Bowie Student Trapped 8 Days Details Pain, Survival Tactics
Tuesday, September 11, 2007
As Julian McCormick recalls it, he lay in and out of consciousness for eight days and seven nights, hot, sticky and bloody with not a clue as to what day it was or how he ended up trapped in his overturned car at the bottom of a steep embankment in Prince George's County.
To survive, he ate a fish he caught with his hands and used his high-top sneaker to drink water from the creek, the 18-year-old Bowie State University student told his parents.
When he finally was able to muster the strength, he cut his seat belt using a small knife he had in his car, forced his door open and then dragged himself by his elbows, his body racked with pain, 30 feet up to the shoulder of the road hoping that someone would see him and rescue him. Someone did.
"We've got him back, and we are so glad!" his ecstatic mother said yesterday in an interview. "He's doing great."
As their son recovered at Washington Hospital Center yesterday, Peggy and James McCormick tried to piece together the circumstances of their son's disappearance and recovery and questioned why police had not done more to search for him. They said doctors have told them that their son's injuries are consistent with someone who had been exposed to the elements for days without food or water.
But what had happened to the Laurel teenager? Why did his Honda Civic leave the roadway and land in a creek bed that runs under the road where he was found, near the Beltsville Agricultural Research Center? And why did police wait days to look for McCormick and then conduct just a 1 1/2 -hour search -- at night, when visibility was limited?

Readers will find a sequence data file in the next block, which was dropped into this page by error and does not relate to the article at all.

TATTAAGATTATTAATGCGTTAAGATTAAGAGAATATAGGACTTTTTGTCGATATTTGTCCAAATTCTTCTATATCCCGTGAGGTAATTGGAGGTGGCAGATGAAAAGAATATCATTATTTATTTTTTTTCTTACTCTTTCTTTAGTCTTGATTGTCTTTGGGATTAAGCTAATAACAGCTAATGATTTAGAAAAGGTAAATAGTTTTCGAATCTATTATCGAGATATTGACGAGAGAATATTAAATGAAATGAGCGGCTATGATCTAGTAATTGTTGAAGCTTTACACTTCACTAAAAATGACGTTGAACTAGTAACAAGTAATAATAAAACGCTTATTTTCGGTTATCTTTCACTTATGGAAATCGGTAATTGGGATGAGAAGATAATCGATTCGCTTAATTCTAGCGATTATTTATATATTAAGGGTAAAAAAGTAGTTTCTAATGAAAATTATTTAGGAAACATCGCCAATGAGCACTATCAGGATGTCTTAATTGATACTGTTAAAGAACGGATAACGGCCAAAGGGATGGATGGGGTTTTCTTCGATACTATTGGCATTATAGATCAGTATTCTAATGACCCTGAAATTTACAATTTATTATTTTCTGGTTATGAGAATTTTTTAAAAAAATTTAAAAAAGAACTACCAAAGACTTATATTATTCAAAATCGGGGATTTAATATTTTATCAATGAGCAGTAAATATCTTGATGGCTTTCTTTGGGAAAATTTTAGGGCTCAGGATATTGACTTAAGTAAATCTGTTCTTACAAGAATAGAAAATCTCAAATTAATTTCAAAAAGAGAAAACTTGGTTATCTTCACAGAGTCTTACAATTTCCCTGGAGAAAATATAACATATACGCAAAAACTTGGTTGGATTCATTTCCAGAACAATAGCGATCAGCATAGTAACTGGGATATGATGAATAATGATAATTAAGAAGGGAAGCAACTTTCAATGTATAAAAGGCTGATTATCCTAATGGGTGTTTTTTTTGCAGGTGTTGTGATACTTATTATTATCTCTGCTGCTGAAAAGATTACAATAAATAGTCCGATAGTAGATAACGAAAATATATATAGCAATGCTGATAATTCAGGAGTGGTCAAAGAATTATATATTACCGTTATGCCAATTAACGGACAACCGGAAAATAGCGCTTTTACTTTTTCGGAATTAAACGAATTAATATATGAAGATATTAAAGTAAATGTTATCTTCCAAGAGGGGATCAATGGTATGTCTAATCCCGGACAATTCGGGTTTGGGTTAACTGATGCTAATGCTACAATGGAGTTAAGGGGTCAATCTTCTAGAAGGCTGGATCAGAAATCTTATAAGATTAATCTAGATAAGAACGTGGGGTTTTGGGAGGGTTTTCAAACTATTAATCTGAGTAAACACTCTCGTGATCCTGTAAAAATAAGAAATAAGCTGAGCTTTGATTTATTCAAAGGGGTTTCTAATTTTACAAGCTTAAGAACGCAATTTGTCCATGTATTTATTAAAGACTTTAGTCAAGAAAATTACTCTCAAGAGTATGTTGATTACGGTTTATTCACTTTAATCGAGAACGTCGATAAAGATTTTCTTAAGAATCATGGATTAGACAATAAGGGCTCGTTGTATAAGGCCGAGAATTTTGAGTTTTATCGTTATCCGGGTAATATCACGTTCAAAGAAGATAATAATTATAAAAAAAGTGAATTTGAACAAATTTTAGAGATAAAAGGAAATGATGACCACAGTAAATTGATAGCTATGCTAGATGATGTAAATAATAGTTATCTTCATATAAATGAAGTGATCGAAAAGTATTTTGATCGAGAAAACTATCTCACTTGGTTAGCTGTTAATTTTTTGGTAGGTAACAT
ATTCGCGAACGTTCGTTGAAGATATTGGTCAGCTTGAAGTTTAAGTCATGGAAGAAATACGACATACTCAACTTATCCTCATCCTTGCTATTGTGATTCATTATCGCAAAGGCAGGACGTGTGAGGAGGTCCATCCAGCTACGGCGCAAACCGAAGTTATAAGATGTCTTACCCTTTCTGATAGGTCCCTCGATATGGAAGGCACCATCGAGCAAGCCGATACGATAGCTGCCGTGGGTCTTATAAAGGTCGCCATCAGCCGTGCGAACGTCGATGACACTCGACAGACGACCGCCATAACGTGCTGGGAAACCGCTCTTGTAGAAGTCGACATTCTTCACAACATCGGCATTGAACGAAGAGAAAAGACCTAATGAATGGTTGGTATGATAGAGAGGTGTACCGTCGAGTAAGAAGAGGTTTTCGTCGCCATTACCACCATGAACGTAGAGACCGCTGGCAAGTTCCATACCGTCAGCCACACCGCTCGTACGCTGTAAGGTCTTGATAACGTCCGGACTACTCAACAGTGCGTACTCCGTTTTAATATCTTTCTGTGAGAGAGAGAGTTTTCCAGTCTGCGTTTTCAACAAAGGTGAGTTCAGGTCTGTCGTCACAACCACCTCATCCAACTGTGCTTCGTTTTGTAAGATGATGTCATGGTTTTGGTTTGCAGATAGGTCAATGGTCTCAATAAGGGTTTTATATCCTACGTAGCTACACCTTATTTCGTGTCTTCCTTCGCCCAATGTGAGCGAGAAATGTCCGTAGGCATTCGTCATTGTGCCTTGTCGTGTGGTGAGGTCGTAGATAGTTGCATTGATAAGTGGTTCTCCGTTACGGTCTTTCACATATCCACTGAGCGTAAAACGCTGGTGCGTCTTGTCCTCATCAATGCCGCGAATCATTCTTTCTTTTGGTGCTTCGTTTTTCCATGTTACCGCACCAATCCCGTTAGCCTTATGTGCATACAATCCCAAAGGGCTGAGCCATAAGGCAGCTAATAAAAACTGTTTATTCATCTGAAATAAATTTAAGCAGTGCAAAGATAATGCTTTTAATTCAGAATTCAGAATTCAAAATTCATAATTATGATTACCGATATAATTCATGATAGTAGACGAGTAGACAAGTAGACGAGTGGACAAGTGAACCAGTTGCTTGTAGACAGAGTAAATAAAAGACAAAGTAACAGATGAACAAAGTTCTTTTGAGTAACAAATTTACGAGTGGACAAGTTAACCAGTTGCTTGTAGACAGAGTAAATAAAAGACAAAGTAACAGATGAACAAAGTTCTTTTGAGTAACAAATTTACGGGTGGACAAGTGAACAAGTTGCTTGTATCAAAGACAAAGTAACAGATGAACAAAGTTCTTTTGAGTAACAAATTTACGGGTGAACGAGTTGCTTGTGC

Sgt. Robert Lachance of the U.S. Park Police, which is investigating the accident because it occurred on federal land, said investigators were waiting to interview McCormick, who was sedated yesterday. He was in fair condition and being treated for malnutrition, dehydration, abrasions and an injured hip.
"We really don't want to ask him too much about what happened," James McCormick said. "The doctors predict that he will be 100 percent healed. . . . We're just trying to be there for him."
Mark Brady, a spokesman for Prince George's County fire and rescue, said McCormick's injuries were similar to those of a person who had been trapped in a car.
The McCormicks reported their son missing Sept. 1, a few hours after he left a band practice at Bowie State on his way to the University of Maryland at College Park, where he was meeting his girlfriend but never showed.
His parents and friends posted fliers and searched for him around Bowie State. His girlfriend, Flor Orellana-Diaz, called his cellphone 127 times.
Police categorized McCormick as a "non-critical missing person" because there were no signs of foul play.